Summary : Follow the fjords of the southern edge of Tierra del Fuego highlighting the stunning, natural beauty of Patagonia and several of its most important historical sites. This journey includes visits to wildlife rich Ainsworth Bay, stunning Pia Glacier and Glacier Alley, as well as mystical Wulaia Bay, and the legendary Cape Horn.
Activities : Birding, Child-Friendly, Hiking, Triple/Quad Cabins
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$1,440 to $4,054
Board the ship in the evening. After a welcoming toast and introduction of captain and crew, the ship departs for one of the most remote corners of planet Earth. During the night, cross the Strait of Magellan and enter the labyrinth of channels that define the southern extreme of Patagonian. The twinkling lights of Punta Arenas gradually fade into the distance as the ship enters the Whiteside Canal between Darwin Island and Isla Grande de Tierra del Fuego.
By dawn the ship is sailing up Admiralty Sound (Seno Almirantazgo), a spectacular offshoot of the Strait of Magellan that stretches nearly halfway across Tierra del Fuego. The snow-capped peaks of Karukinka Natural Park stretch along the north side of the sound, while the south shore is defined by the deep fjords and broad bays of Alberto de Agostini National Park. Go ashore at Ainsworth Bay, which harbors copious bird life and a colony of southern elephant seals which can sometimes be spotted from the Zodiacs. Two guided excursions are available: one is along the edge of a stream, through a peat bog and beaver habitat to a waterfall tucked deep inside a pristine sub-polar forest; the other is a more strenuous hike along the crest of a glacial moraine. Both afford views of Marinelli Glacier and the Darwin Mountains.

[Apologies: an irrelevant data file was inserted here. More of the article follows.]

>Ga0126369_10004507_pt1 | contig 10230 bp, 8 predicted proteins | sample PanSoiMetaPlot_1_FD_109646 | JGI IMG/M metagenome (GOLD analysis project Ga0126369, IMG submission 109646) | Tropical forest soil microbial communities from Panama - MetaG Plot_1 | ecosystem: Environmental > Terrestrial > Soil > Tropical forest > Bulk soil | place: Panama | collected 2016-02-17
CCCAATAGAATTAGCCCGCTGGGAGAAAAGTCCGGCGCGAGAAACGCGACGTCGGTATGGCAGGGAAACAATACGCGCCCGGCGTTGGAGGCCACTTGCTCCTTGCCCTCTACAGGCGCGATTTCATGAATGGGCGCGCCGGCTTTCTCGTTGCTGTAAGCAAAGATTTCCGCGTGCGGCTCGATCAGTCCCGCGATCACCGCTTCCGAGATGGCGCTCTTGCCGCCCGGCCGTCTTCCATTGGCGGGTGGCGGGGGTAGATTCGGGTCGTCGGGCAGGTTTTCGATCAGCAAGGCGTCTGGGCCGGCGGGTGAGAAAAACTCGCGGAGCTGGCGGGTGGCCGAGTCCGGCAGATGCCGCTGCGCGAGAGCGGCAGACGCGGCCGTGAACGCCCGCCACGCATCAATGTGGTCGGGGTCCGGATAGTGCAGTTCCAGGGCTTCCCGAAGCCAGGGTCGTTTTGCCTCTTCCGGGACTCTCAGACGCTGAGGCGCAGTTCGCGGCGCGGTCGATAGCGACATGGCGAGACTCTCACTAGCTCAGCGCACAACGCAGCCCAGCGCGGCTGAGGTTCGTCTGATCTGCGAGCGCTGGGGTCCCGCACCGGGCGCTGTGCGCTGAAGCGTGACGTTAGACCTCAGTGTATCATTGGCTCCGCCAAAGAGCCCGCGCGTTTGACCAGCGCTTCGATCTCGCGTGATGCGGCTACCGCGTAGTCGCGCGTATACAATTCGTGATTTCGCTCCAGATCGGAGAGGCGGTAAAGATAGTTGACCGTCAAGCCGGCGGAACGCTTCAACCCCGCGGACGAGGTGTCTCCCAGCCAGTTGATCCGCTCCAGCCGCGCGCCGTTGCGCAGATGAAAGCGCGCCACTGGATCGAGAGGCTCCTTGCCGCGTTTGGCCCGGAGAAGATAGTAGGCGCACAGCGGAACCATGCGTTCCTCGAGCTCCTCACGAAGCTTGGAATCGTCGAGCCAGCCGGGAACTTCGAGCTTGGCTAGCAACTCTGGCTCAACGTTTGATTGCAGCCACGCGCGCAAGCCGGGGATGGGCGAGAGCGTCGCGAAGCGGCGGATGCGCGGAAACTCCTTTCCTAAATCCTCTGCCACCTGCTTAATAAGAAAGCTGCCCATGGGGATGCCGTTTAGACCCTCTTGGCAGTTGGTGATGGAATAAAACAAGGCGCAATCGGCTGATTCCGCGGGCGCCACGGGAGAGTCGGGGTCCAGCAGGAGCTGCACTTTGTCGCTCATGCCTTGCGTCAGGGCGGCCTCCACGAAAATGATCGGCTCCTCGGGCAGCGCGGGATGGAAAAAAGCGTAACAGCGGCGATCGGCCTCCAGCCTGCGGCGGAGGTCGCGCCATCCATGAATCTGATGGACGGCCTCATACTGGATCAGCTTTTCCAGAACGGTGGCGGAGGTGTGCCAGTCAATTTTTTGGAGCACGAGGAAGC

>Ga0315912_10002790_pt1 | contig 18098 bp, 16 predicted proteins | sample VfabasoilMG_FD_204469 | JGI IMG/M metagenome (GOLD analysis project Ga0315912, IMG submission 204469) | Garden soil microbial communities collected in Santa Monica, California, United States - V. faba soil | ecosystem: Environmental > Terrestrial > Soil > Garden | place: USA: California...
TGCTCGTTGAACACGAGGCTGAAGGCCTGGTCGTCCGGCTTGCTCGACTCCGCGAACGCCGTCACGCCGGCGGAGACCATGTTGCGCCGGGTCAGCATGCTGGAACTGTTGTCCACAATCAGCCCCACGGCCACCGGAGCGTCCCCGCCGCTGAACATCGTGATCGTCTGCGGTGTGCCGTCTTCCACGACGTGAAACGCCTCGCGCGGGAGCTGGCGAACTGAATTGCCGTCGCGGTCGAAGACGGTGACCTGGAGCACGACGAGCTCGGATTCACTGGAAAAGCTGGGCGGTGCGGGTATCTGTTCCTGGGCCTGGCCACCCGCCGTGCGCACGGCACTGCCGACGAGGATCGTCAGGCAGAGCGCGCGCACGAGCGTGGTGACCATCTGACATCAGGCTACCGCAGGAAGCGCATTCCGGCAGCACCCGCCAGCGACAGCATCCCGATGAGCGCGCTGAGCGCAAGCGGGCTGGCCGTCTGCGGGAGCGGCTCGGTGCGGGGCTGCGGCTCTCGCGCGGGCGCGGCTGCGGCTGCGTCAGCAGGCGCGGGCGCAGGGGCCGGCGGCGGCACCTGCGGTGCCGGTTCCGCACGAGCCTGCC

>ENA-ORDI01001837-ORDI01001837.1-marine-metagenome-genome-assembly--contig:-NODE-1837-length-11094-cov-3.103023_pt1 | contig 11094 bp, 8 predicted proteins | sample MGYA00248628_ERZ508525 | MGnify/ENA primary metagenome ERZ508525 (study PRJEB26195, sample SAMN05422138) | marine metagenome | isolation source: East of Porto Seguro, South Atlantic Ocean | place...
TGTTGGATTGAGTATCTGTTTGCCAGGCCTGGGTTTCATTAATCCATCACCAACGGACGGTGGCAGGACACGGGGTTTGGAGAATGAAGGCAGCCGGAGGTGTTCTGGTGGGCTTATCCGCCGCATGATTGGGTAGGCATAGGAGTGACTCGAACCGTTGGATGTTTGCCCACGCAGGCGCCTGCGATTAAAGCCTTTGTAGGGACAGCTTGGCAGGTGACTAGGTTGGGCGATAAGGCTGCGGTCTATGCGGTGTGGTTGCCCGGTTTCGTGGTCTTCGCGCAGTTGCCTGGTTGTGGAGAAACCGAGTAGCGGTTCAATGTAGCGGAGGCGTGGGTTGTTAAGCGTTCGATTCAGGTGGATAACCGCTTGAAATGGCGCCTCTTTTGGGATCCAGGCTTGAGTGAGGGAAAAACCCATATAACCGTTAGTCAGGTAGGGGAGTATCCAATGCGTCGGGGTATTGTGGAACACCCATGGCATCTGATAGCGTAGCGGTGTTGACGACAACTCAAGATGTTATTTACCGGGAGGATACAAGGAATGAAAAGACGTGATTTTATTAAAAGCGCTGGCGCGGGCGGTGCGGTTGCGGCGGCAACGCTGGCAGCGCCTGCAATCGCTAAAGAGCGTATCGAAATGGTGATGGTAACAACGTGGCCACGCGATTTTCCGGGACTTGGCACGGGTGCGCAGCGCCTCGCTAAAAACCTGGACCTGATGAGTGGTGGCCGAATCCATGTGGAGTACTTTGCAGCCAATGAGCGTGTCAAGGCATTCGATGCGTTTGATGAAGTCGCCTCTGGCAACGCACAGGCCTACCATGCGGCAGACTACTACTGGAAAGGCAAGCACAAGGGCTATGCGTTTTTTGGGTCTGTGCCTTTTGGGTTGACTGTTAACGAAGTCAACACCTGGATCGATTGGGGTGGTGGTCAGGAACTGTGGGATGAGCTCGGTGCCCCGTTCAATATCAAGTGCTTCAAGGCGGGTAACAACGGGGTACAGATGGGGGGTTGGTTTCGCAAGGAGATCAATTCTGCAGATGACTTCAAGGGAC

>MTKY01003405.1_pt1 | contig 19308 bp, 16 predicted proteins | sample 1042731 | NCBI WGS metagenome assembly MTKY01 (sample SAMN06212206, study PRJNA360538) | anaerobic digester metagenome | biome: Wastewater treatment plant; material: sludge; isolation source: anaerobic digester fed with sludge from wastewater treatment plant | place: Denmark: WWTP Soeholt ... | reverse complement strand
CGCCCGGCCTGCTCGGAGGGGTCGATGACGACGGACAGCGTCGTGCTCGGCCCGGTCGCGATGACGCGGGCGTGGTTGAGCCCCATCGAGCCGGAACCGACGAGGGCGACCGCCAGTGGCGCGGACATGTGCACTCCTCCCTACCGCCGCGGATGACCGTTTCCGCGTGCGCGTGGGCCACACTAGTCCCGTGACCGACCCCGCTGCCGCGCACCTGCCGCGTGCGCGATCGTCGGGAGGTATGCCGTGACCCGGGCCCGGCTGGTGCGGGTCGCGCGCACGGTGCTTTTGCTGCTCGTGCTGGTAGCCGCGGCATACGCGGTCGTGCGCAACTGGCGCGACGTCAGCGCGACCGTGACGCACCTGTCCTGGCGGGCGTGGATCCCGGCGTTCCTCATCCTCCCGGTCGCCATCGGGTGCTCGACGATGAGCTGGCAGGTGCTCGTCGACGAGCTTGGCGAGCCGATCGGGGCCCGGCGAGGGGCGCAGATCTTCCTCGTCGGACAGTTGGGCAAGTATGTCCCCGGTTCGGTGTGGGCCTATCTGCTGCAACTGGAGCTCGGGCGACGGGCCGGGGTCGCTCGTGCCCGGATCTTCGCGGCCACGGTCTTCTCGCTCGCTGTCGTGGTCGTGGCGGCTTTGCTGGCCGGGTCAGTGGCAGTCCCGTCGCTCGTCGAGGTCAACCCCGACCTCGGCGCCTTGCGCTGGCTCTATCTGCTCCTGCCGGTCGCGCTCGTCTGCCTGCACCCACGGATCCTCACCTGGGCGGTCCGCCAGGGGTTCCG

Leaving Ainsworth Bay, sail west along the sound to the Tucker Islets. After lunch, board the Zodiacs again for a close-up view of the Magellan penguins that inhabit the tiny islands. More than 4,000 penguins use Tucker as a place to nest, give birth and nurture their chicks. Many other bird species also frequent the area including king cormorants, oystercatchers, Chilean skuas, kelp geese, dolphin gulls, eagles and even the occasional Andean condor.
NOTE: In September and April -- when the penguins live elsewhere -- the Tucker Islet excursion is replaced by a short walk to a glacier at nearby stunning Brookes Bay.
Overnight sail around the western end of Tierra del Fuego via the very narrow Gabrial Channel, Magdalena Channel, and Cockburn Channel. After rounding the remote Brecknock Peninsula, the ship tacks eastward and enters the Beagle Channel again. By morning you are entering Pia Fjord and boarding the Zodiacs for a Pia Glacier tour. After disembarking take a short hike to gain a panoramic view of the spectacular glacier, which extends from the mountaintops down to the sea or a longer much more difficult walk up a lateral moraine of the old Pia Glacier.